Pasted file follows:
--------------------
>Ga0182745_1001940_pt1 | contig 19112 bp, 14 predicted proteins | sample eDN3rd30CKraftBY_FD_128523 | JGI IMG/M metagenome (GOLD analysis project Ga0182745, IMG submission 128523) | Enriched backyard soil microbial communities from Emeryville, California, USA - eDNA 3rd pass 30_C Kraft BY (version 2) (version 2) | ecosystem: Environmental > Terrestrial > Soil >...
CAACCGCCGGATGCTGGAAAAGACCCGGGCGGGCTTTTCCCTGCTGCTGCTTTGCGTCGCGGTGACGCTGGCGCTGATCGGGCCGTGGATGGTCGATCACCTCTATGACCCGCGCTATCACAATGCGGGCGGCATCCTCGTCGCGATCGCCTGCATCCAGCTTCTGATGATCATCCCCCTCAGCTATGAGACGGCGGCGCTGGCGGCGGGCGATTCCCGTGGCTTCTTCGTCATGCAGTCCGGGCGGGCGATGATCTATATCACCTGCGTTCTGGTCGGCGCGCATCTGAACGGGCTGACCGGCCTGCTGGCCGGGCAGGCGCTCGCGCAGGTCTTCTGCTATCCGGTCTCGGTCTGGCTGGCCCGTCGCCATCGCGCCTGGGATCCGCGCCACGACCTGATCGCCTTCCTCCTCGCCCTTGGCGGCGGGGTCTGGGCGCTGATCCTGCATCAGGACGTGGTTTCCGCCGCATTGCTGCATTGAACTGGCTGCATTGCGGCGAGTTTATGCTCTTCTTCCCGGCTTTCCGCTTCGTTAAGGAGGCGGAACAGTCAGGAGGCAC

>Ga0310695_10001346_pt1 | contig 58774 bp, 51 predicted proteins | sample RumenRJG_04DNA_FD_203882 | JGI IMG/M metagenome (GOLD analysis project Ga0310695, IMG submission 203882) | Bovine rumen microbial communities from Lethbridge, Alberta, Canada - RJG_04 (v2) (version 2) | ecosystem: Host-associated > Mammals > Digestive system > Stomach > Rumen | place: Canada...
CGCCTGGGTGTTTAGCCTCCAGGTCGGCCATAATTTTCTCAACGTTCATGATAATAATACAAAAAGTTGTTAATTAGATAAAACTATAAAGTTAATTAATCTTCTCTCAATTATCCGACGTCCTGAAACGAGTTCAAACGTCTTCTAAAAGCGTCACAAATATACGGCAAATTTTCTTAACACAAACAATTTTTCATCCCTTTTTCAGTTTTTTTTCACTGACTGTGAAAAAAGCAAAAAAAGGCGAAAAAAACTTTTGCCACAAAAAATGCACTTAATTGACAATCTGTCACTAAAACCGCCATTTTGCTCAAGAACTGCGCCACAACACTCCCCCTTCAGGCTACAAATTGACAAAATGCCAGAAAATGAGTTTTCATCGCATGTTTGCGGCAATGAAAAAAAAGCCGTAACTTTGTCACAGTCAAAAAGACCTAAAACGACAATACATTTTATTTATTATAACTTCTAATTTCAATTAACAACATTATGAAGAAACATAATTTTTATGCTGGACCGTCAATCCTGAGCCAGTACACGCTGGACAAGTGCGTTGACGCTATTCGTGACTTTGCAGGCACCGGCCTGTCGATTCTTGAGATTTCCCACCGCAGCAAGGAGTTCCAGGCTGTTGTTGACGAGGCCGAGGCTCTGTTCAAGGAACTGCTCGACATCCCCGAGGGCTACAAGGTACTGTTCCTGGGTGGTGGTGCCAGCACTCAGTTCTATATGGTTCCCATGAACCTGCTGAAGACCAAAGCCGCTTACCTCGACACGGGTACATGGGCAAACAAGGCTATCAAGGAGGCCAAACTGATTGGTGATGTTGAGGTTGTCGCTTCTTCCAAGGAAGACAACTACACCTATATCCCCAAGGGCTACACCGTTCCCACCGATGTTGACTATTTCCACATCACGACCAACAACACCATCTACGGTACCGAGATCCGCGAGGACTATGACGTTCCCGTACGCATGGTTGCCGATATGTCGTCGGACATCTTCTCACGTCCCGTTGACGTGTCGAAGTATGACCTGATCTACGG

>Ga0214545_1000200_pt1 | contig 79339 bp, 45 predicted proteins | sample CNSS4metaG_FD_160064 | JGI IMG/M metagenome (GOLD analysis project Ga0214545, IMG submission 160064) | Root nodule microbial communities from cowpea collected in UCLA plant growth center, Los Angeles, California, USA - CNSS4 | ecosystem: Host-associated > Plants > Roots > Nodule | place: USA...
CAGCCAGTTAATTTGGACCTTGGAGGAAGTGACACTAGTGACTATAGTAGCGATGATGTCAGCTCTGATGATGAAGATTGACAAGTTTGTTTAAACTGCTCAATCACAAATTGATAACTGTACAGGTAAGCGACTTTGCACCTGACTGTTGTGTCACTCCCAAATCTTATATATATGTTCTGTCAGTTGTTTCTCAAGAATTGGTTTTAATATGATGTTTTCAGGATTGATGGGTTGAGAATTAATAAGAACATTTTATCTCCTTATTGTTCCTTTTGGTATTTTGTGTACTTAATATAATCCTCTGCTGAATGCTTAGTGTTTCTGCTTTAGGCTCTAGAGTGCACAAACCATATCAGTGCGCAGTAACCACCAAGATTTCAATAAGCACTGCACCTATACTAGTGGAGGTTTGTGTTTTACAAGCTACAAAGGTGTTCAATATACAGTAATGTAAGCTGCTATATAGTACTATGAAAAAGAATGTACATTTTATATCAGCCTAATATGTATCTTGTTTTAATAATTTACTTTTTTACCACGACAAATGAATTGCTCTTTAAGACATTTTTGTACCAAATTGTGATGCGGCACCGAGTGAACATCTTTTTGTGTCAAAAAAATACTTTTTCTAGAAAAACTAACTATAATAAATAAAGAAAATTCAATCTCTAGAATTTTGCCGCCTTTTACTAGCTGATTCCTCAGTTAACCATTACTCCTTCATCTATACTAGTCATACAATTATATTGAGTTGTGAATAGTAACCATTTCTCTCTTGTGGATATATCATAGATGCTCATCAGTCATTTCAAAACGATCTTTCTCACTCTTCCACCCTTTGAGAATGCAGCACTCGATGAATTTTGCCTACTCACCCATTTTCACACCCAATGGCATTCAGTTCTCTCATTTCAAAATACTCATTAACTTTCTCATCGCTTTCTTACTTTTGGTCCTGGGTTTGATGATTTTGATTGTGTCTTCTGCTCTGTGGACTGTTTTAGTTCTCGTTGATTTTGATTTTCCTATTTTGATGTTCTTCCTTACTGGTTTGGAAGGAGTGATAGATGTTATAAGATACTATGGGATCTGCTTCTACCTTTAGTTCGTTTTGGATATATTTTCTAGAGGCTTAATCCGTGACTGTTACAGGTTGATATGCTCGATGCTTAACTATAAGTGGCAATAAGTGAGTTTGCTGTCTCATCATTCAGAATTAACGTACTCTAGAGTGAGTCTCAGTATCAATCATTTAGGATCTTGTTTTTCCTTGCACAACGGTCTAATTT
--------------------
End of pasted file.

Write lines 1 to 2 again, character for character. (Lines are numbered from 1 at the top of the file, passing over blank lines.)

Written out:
>Ga0182745_1001940_pt1 | contig 19112 bp, 14 predicted proteins | sample eDN3rd30CKraftBY_FD_128523 | JGI IMG/M metagenome (GOLD analysis project Ga0182745, IMG submission 128523) | Enriched backyard soil microbial communities from Emeryville, California, USA - eDNA 3rd pass 30_C Kraft BY (version 2) (version 2) | ecosystem: Environmental > Terrestrial > Soil >...
CAACCGCCGGATGCTGGAAAAGACCCGGGCGGGCTTTTCCCTGCTGCTGCTTTGCGTCGCGGTGACGCTGGCGCTGATCGGGCCGTGGATGGTCGATCACCTCTATGACCCGCGCTATCACAATGCGGGCGGCATCCTCGTCGCGATCGCCTGCATCCAGCTTCTGATGATCATCCCCCTCAGCTATGAGACGGCGGCGCTGGCGGCGGGCGATTCCCGTGGCTTCTTCGTCATGCAGTCCGGGCGGGCGATGATCTATATCACCTGCGTTCTGGTCGGCGCGCATCTGAACGGGCTGACCGGCCTGCTGGCCGGGCAGGCGCTCGCGCAGGTCTTCTGCTATCCGGTCTCGGTCTGGCTGGCCCGTCGCCATCGCGCCTGGGATCCGCGCCACGACCTGATCGCCTTCCTCCTCGCCCTTGGCGGCGGGGTCTGGGCGCTGATCCTGCATCAGGACGTGGTTTCCGCCGCATTGCTGCATTGAACTGGCTGCATTGCGGCGAGTTTATGCTCTTCTTCCCGGCTTTCCGCTTCGTTAAGGAGGCGGAACAGTCAGGAGGCAC